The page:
University of Hertfordshire

The Role of the Law in the Determination of Executive Remuneration

Research output: Chapter in Book/Report/Conference proceedingConference contribution

  • Ernestine Gheyoh Ndzi
  • Lee Roach
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Original languageEnglish
Title of host publicationProcs Annual International Conference on Law, Economics and Politics
Subtitle of host publicationAICLEP 2014
PublisherFLE Learning Ltd
Pages29-39
ISBN (Print)978-0-9930368-0-4
Publication statusPublished - 2014
EventAnnual Int Conf on Law, Economics and Politics (AICLEP 2014) - Oxford, United Kingdom
Duration: 1 Sep 20143 Sep 2014

Conference

ConferenceAnnual Int Conf on Law, Economics and Politics (AICLEP 2014)
Country/TerritoryUnited Kingdom
CityOxford
Period1/09/143/09/14

Abstract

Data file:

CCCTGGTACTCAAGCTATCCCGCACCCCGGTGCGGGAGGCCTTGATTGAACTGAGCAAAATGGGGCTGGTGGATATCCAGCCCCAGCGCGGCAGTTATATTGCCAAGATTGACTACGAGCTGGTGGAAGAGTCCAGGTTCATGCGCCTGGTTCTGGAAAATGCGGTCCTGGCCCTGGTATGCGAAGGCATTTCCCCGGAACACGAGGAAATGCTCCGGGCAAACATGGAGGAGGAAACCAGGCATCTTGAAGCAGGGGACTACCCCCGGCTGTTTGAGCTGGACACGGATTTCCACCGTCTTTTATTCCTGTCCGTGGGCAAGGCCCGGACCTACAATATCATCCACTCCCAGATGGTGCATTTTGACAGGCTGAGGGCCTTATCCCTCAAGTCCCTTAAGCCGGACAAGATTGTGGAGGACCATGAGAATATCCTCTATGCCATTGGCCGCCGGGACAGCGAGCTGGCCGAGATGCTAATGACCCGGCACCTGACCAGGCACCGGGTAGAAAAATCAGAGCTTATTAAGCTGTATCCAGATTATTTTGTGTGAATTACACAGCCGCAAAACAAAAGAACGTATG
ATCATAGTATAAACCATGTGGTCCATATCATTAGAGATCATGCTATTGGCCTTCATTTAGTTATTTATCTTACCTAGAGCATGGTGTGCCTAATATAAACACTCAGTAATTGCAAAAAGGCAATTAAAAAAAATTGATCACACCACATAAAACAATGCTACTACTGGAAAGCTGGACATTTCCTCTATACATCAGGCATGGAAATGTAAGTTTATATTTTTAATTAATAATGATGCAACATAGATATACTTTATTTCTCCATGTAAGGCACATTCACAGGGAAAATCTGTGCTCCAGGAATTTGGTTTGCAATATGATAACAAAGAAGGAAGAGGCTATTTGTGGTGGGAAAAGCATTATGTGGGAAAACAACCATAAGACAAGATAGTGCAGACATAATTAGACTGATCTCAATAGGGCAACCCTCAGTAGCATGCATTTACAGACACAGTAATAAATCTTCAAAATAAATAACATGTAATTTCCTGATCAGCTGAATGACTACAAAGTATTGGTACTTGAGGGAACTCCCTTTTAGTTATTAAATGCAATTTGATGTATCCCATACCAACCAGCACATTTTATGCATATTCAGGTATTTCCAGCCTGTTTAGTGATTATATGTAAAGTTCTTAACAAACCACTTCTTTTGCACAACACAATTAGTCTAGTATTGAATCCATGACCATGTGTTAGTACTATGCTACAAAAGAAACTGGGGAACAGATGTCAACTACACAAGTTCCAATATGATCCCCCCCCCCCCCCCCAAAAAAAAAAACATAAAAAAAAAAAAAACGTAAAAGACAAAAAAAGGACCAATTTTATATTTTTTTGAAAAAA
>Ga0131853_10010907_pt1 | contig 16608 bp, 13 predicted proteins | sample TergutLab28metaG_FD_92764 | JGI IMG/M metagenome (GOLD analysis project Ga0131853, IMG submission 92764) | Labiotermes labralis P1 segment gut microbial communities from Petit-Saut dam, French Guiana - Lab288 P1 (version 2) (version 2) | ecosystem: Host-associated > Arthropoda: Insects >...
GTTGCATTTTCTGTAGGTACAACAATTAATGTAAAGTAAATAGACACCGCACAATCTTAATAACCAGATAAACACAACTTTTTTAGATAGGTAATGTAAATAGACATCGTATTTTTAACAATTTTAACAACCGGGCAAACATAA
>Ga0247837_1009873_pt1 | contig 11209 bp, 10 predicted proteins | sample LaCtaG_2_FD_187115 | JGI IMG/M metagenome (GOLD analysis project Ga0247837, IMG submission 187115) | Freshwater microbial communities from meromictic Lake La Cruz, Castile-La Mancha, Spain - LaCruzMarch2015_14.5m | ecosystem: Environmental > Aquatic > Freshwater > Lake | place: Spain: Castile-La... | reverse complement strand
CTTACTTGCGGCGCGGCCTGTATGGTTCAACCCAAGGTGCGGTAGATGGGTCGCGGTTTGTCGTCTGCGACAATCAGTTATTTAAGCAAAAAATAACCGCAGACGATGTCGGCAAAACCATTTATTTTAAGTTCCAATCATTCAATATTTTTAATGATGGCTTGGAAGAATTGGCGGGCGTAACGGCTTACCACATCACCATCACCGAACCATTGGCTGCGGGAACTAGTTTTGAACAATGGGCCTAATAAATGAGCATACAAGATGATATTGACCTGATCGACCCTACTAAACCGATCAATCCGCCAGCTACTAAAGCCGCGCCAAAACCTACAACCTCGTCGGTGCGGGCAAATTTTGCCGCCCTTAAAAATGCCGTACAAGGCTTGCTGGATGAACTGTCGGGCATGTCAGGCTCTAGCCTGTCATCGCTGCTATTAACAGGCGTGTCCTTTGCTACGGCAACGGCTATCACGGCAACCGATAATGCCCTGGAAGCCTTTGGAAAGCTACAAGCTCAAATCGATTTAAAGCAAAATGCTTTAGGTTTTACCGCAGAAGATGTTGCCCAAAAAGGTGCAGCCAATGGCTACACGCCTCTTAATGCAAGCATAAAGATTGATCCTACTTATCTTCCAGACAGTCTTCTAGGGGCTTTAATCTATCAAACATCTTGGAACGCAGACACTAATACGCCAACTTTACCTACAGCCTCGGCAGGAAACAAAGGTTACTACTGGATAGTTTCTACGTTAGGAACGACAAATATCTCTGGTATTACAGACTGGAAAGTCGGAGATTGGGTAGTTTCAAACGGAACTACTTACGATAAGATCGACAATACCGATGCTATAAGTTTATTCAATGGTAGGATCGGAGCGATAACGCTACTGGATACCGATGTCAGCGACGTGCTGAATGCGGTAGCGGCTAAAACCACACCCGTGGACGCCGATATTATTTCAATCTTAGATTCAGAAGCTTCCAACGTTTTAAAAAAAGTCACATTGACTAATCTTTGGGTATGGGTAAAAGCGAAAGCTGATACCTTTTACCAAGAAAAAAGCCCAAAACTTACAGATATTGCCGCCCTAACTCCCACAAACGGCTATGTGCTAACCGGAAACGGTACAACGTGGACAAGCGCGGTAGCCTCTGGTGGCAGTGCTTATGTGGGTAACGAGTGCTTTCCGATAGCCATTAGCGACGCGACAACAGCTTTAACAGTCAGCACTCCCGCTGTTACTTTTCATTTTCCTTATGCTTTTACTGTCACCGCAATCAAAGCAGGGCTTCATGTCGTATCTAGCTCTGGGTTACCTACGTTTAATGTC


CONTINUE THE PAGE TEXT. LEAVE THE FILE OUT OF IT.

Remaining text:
Executive remuneration has been a contentious issue in the UK since the early 1990s. The lack of link between executive pay and company performance has been the shareholder’s concern. The law makes no provisions on how executive remuneration should be determine, rather it takes a corrective approach when executive pay levels are high through remuneration disclosure requirement, shareholder vote, and other remedies available to the shareholders. The effectiveness of the role of the law to influence executive remuneration pay setting is examined in this study. The study found that firstly, disclosure requirements tends to favour high executive remuneration levels. Secondly, shareholders are not using the voting powers vested on them to influence the remuneration setting process. Finally, the courts are reluctant to interfere in executive remuneration setting process. This indicates that the role of the law is unable to influence the pay setting process and curb excessive executive pay

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